Blogging in Tunisia has traditionally been a risky business. Online activists have been subject to harassment, imprisonment and targeted “phishing” attacks by the government in the past. But this week's turmoil has ushered in a period of relative openness. Lina Ben Mhenni runs the blog A Tunisian Girl, which, until now, was banned in her own country. During the protests, she risked her safety, criticized the government on her blog and published images of the dead.
President, Your People are Dying
Artist: Hamada Ben-Amor
Artist: Emiliana Torrini
BROOKE GLADSTONE: Several bloggers and online activists were imprisoned during the protests this month, normal practice in a country rife with censorship. Twenty-two-year-old Tunisian rapper Hamada Ben-Amor, also known as “The General,” was arrested because of a viral video of his song called President, Your People are Dying.
[SONG: PRESIDENT, YOUR PEOPLE ARE DYING]
[MUSIC UP AND UNDER] The General has since been released from prison, along with numerous bloggers, as the wave of protests forced the government to ease its restrictions. This makes it easier for Lina Ben Mhenni to run her blog, A Tunisian Girl, which until now has been banned in her own country. She also had her Facebook and email hijacked by the government earlier this month. Recently she’s put her safety on the line, filling her blog with scenes from the streets of the dead and the dying. Lina, welcome to the show.
LINA BEN MHENNI: Thanks, thanks.
BROOKE GLADSTONE: During the protests, what sources have Tunisians primarily relied on to get their information? Is everyone looking for news on Facebook and Twitter?
LINA BEN MHENNI: Yes, Twitter and Facebook played a big and important role in the spread of the information. The two first weeks, foreign media was following everything on Facebook and Twitter. Starting from two weeks ago, they started to come to Tunisia to cover the events.
BROOKE GLADSTONE: Do you worry that there is a problem when foreign media rely on such sources as Facebook and Twitter, because people can so easily make things up?
LINA BEN MHENNI: We didn't spread information without linking it to videos and pictures showing that this really happened.
BROOKE GLADSTONE: What about government hijacking sites and using it to spread misinformation?
LINA BEN MHENNI: They started hijacking and hacking websites but it wasn't to spread misinformation, but indeed it was to try to dissuade people who were covering the events. For example, I discovered that my email and my Facebook page had been hijacked, but they didn't use them to spread misinformation. They just shut them down.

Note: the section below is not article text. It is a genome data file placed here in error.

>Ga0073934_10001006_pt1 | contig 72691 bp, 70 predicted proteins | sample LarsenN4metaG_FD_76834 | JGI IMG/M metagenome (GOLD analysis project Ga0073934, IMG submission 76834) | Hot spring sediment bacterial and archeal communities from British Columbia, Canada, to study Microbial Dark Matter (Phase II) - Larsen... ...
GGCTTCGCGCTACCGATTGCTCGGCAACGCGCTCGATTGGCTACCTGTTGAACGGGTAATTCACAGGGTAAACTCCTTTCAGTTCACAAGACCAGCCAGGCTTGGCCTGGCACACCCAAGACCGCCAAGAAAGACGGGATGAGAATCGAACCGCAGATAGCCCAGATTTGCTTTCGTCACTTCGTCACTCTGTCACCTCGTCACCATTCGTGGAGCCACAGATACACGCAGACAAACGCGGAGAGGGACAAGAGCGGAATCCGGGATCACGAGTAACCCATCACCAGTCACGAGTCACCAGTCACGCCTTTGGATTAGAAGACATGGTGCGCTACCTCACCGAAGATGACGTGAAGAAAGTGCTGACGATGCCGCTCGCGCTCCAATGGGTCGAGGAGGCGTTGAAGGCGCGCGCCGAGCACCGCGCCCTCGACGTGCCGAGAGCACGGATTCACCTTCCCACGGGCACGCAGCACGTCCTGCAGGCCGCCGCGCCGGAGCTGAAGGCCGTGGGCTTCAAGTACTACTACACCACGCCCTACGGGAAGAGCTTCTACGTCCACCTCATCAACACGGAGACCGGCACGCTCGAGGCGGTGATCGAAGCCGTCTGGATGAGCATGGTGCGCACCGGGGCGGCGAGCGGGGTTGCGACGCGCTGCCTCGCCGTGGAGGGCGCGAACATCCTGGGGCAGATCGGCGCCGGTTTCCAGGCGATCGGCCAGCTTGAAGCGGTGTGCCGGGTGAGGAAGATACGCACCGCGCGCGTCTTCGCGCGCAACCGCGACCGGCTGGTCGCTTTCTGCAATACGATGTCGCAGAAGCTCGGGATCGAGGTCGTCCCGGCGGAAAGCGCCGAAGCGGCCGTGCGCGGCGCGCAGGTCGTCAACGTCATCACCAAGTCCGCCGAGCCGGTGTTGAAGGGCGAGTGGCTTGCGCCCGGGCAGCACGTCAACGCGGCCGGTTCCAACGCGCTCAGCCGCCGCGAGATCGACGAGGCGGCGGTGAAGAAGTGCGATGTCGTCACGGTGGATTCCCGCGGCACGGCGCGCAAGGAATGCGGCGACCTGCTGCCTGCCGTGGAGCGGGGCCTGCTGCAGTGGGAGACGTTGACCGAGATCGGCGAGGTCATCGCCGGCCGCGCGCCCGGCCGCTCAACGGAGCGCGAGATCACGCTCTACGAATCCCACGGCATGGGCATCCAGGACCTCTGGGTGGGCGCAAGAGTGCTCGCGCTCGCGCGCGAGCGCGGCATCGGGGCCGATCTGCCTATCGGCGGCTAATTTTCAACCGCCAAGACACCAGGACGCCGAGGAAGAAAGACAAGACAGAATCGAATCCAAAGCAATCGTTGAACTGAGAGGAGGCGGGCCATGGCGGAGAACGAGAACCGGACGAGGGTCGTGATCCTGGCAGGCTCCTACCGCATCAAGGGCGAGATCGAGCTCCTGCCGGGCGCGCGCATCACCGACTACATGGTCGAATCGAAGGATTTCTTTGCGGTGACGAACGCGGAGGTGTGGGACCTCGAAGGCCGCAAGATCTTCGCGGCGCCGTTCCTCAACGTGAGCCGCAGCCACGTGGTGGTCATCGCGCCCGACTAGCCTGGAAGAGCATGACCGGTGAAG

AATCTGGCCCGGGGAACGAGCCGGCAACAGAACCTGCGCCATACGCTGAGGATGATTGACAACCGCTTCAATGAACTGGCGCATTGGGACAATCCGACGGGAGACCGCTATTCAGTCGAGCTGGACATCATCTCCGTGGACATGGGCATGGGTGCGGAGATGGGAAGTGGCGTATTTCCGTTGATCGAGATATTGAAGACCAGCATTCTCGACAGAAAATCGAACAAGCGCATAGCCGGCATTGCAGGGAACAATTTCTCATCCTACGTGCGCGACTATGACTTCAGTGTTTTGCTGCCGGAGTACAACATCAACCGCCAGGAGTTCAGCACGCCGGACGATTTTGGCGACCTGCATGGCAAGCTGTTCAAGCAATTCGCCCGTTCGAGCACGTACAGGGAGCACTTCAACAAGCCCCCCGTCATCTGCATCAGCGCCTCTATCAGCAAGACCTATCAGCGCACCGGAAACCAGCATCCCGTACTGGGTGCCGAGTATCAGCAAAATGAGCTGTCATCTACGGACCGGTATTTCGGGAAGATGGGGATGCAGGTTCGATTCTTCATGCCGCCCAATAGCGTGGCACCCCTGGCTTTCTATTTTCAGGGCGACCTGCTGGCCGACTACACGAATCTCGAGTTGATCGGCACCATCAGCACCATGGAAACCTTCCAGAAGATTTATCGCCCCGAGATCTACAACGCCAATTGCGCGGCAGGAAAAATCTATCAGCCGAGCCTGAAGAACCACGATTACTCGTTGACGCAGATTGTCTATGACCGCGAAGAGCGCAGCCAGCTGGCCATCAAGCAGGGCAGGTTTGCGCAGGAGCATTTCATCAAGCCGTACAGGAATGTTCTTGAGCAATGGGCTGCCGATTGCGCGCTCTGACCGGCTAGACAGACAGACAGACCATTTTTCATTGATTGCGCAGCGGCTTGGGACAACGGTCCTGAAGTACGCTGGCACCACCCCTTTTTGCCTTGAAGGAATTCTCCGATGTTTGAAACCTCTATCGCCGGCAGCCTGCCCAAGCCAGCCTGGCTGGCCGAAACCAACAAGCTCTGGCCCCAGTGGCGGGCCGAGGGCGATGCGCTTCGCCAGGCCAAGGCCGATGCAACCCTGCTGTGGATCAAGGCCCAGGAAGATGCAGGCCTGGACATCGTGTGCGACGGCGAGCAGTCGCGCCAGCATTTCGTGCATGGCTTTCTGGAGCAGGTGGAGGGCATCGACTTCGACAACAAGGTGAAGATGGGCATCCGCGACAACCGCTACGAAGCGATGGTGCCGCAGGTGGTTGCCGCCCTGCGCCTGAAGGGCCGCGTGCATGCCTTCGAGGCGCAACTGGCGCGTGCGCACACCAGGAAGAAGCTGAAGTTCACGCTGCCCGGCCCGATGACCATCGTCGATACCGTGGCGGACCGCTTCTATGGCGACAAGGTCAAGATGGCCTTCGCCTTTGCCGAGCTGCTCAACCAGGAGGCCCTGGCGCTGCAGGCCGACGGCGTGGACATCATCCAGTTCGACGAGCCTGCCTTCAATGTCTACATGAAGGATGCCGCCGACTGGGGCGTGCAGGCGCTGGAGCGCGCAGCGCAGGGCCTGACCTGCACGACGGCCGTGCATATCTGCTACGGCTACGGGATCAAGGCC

BROOKE GLADSTONE: Have you personally had any direct contact with the Tunisian police?
LINA BEN MHENNI: [LAUGHS] They are following me every day, so yes, yes.
BROOKE GLADSTONE: Have they spoken to you?
LINA BEN MHENNI: Yes, they were trying to harass me verbally. For example – this is very funny – one day I was going out to buy some coffee and they, they just want to provoke me, so one looked to the other, two police officers, said, look, this is Lina, she was in the United States, and she’s got AIDS.
BROOKE GLADSTONE: Sh - they said you had AIDS?
LINA BEN MHENNI: Yes, just to bother me, to drive me crazy. But I never talked to them, I never answered them.
BROOKE GLADSTONE: Are you experiencing then a sense of freedom now that didn't exist before the protests began earlier this month?
LINA BEN MHENNI: Yes, now journalists are walking more freely. For example, now journalists can take pictures easily in the streets, and even the official medias are now interviewing dissidents, and all the people are invited to speak on Tunisian TVs, on radio stations.
BROOKE GLADSTONE: Even you.
LINA BEN MHENNI: [LAUGHS] Even me, yes.
BROOKE GLADSTONE: What about your blog and your Twitter account and Facebook, are they no longer censored?
LINA BEN MHENNI: No, they are no longer censored. There is no censorship anymore.
BROOKE GLADSTONE: So Lina, for most of the time you've been blogging it’s really mostly foreigners or Tunisians living abroad who have had access to your blog. Now you can blog for Tunisians, inside Tunisia. How does that feel?
LINA BEN MHENNI: I was looking up the statistics of my blog, of the audience for my blog. I see that in - there are more and more Tunisians who are reading the blog, and this makes me happy.
BROOKE GLADSTONE: What do you want to tell them, first of all?
LINA BEN MHENNI: Okay, I'm proud to be Tunisian and I am proud that Tunisian citizens succeeded in their revolution. [LAUGHS]
[MUSIC UP AND UNDER]
BROOKE GLADSTONE: Lina, thank you very much.
LINA BEN MHENNI: You are welcome.
BROOKE GLADSTONE: Tunisian blogger and linguistics teacher, Lina Ben Mhenni.
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